"You don't need to thank me," Aradia says. She smiles—easily, warmly, such an un-troll-like thing to do, this smile with no edge of ferocity to it. "I wanted to. None of us wanted to lose that stupid game."

"Of course," Equius says. It seems hard to believe she's the same girl who once trolled him as apocalypseArisen, the same soul who animated his elegant trollbot. Disembodied, she had the cold reserve of an aristocrat; animating the robot, she had the brutal ferocity of a conqueror. Now, she has...a ready smile and a pair of frankly ridiculous wings, and he doesn't know what to make of her at all. "You had something you wished to discuss?"

She shrugs one slender shoulder. "I thought it might be something you'd like to talk about, too," she says.

Equius wipes his face again and then reaches for a second towel. "My advances toward you during the game."

"It wasn't all you," Aradia says. "After a while." She isn't smiling now, watching him steadily with a nervous and perhaps hopeful expression. Even the most civilized of trolls would not seek to formalize a kismesis with such courtesy.

"Forgive me if I misunderstand you," Equius says, picking his words with care, as if they might shatter as easily as anything he touches. "I had thought your feelings leaned more black than red." There has never been any doubt for him; the most he could summon was a certainty that he should hate her, for being who she was and affecting him the way she did, which has never felt anything like hatred at all.

Aradia blushes, her cheeks turning pink with her atrociously common blood. He should be ashamed to even have this conversation with her, when she is as far from him on the spectrum as it is possible to be—and yet she behaves so graciously, and her powers have made her a savior for them all. "Well, I was angry with you when you tried to give me that awful heart," she says. She frowns, more thoughtful than still angry. "And I barely had any feelings at all when I was dead. So when I moved into the body you gave me, it was hard for me to get used to emotions again."

"But now presumably you...you have come to a decision," Equius says. The words choke him.

"The black feelings I had for you were—they didn't run that deep," Aradia says, tangling her fingers together. "And, well. If I'm being honest with myself, I think I've always known who I hate most. It would be hard for anyone else to take her place."

It feels as though all the air has been sucked out of the room, as though there is a chasm opening up to swallow him. He is the Heir of Void. He will not fear emptiness. "Thank you for your honesty," he says, and if his voice is uncomfortably thick, he prays she will have the decency not to mention it.

"I'm not done, silly," she says, and his spine stiffens with affront—only Nepeta calls him that, and it is inappropriate then, too. Aradia's wings flutter delicately as if to emphasize her words: "You were always more flushed for me, weren't you?"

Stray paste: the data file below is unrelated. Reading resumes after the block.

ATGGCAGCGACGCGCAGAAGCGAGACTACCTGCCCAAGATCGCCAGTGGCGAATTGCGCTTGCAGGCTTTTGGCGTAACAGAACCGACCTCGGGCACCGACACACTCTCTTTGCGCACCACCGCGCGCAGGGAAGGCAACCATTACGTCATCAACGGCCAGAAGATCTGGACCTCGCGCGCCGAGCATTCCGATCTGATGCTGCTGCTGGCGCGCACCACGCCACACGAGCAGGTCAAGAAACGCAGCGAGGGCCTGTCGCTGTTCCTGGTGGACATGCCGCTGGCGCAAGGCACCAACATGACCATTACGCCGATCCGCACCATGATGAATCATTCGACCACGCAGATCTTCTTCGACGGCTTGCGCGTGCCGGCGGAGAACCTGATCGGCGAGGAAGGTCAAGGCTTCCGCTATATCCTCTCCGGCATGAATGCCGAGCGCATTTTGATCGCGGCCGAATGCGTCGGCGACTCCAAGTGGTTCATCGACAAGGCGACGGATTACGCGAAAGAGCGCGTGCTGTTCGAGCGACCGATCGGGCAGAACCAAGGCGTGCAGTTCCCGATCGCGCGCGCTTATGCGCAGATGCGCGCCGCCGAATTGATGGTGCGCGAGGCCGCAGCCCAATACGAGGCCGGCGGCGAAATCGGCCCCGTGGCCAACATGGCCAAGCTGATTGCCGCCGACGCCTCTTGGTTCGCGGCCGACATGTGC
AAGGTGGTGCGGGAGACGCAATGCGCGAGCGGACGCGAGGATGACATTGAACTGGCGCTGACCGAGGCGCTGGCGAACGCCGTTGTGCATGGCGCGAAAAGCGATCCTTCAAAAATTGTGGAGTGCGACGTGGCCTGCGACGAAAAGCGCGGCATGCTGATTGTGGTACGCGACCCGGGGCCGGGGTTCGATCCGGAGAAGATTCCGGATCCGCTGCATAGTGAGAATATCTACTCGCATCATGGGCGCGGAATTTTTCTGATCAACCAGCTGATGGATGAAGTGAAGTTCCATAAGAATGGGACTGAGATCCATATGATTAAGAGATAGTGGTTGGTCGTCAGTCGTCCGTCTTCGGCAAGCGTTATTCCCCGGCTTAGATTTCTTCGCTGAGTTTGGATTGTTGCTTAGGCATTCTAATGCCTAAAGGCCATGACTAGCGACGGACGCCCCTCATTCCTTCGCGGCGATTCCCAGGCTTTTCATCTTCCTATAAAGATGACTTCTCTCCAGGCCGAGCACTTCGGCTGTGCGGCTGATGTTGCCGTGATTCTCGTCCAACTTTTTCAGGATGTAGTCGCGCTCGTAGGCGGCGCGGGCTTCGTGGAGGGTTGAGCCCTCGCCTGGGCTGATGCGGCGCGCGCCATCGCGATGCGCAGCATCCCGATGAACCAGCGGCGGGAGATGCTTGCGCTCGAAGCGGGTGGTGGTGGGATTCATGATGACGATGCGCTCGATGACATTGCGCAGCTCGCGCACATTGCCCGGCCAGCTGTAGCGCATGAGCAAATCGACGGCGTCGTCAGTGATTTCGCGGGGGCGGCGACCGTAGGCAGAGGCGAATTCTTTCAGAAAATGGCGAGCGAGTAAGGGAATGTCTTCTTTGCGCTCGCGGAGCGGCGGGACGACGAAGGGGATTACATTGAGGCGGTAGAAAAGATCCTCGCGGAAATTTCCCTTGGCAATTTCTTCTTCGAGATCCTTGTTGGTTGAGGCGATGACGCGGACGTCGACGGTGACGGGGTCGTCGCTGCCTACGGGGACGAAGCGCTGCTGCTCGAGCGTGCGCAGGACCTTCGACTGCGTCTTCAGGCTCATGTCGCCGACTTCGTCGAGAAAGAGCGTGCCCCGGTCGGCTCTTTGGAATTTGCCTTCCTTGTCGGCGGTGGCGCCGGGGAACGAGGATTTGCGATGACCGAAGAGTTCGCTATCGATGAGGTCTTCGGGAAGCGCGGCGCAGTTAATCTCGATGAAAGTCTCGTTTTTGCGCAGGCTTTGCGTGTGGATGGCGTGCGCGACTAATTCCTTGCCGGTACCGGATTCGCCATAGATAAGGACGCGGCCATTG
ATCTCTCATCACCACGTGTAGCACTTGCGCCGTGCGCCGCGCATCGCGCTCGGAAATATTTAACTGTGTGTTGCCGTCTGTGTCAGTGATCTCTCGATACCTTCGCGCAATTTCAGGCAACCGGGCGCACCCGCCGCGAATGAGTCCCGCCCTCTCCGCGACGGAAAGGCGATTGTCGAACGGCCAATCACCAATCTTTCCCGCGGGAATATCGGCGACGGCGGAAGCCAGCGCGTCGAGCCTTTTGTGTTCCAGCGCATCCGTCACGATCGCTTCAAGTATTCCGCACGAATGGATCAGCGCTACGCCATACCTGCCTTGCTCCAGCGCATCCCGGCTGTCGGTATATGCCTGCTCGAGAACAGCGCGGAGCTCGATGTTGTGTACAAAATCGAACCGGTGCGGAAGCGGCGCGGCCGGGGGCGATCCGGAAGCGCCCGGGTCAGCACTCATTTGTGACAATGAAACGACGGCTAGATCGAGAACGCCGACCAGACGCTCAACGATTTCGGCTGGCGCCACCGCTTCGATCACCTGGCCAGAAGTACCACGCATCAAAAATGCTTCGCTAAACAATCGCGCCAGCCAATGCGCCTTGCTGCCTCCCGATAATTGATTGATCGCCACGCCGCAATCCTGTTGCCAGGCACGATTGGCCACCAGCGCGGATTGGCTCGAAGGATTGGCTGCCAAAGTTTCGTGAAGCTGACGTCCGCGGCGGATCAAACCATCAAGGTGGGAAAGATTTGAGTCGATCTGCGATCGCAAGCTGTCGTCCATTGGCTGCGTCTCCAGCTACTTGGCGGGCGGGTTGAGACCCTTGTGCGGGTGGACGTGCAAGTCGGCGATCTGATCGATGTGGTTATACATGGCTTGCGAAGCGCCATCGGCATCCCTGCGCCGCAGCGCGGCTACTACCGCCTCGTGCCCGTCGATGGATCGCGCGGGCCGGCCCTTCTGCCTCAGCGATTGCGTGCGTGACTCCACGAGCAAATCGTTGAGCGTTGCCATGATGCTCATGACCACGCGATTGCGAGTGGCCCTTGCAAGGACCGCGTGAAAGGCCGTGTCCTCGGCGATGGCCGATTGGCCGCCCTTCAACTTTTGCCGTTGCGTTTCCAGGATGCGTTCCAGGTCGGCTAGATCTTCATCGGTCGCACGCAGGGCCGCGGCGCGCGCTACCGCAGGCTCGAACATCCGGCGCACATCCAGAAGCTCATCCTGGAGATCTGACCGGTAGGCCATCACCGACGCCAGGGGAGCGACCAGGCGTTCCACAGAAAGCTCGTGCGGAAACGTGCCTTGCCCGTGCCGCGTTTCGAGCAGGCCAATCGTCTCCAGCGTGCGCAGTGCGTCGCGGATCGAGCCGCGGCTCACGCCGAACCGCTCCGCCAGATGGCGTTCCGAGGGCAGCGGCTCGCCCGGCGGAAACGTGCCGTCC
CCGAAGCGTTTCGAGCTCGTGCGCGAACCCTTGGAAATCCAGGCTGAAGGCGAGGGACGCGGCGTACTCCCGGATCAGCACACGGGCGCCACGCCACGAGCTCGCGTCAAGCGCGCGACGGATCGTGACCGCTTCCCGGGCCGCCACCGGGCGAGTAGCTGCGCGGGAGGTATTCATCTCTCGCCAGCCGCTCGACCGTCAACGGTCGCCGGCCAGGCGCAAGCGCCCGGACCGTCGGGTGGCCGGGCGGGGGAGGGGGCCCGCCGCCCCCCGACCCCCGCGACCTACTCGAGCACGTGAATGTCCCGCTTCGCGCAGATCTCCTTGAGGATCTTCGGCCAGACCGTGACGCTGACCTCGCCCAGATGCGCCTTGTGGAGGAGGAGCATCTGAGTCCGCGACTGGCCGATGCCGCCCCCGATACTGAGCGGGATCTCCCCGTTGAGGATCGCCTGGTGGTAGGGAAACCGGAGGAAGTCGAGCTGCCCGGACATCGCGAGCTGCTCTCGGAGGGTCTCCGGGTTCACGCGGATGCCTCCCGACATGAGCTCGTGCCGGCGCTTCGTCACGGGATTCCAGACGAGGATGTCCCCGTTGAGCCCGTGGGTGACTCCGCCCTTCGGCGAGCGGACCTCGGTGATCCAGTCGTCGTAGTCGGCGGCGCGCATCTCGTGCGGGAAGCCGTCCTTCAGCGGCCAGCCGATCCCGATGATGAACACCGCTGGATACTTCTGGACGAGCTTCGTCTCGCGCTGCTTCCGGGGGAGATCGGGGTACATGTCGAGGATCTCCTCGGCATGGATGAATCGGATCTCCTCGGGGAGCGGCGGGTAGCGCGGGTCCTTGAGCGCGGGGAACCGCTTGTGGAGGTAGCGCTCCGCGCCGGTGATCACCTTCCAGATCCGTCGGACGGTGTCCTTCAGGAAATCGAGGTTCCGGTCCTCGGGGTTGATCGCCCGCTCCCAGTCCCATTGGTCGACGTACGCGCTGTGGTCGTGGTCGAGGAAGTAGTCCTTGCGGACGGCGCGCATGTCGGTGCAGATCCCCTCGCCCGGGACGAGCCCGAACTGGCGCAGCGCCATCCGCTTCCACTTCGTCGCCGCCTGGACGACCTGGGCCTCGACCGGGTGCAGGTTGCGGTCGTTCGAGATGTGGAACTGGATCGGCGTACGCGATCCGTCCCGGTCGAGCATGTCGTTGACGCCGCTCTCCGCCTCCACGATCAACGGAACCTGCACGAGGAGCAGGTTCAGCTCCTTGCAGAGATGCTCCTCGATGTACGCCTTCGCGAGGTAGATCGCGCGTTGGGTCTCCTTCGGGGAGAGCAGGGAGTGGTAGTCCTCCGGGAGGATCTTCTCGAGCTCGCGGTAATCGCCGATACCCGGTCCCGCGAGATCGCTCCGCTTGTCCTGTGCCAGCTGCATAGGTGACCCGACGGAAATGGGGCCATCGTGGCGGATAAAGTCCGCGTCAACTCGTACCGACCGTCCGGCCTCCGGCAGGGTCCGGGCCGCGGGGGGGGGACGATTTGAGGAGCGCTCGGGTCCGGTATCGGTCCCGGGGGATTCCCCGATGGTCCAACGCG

He doesn't have enough towels. "Yes," he admits. It would be obvious even if he denied it; building her a fully-functioning robot body fueled with his own blood is hardly an act of hatred.

She takes a deep breath. "Are you still?"

"I—" He sits stunned by the question for an instant. Does he pity her? Now, after all that's changed—all that's happened to them and all that she's become? "I'm not sure," he says. Her ears curl down nervously and his heart clenches, making a liar of him immediately.

Aradia takes a deep breath, squaring her shoulders with nervous courage. "Would you like to find out together?"

Equius doesn't let himself think twice. "Yes," he says.


They spend more time together after that first conversation, and it becomes slowly but steadily clear—to both of them, Aradia thinks—that yes, there is still something there between them. His formality and exaggerated caution with everything he touches (and everything he won't let himself touch) move her new vascular pump to pity; he tries so hard to control himself, must try so hard to control himself, that his strength seems to be also his weakness. He watches her with something that looks like awe and longing, as if every flutter of her wings undoes him.

It's a restrained, quiet courtship for the first few perigees. At first Aradia thinks it's just more of Equius's blueblooded formality, some sort of ritual thing that makes sense for trolls whose lifespans will go on for what might as well be forever. Except that he seems frustrated by it as much as she is: as they wax redder for each other, he seems to spend more and more time trouncing his robots, and he is ever more likely to accidentally twist his tools into awkward knots when his concentration slips.

When she figures it out, she can't believe it took her so long. He's been trying not to let himself touch her. "I can't," he tells her helplessly when she finally corners him in his workroom—when she corners him, backs him up against a wall even though he's at least twice her size, because he's trying that hard to keep his distance. "I don't dare, Aradia, please stay back. My tools are—are reinforced, are inanimate, are replaceable. I can trust them not to move, and if I break one anyway it doesn't matter, but you—"

"You aren't going to break me," she says. "I'm not going to let you." She reaches up to take his sunglasses off so she can see his face; the blue in his eyes is starting to come in, though behind his shades it's usually impossible to tell. His expression is pleading now when she looks at his naked face.

"Aradia," he says, hoarse and desperate. "Please."

"Trust me," she says.

She reaches out with her mind and holds him, using the oldest of her powers to simply keep him where he is, while her wings lift her up to his level. He looks like he might cry. Did he think this wouldn't be possible now that she's flesh and blood again? She's more capable as a god than she was as a robot. She pities him for every moment he doubted, for every time he told himself he had to keep his distance no matter what he wanted.

Equius breathes her name again, soft and reverent. Aradia rests her hands on his broad shoulders to steady herself and leans in for a kiss. It's nothing like the first time she kissed him: it's deliberate, and slow, and so gentle that neither of them bleed.

And it's perfect.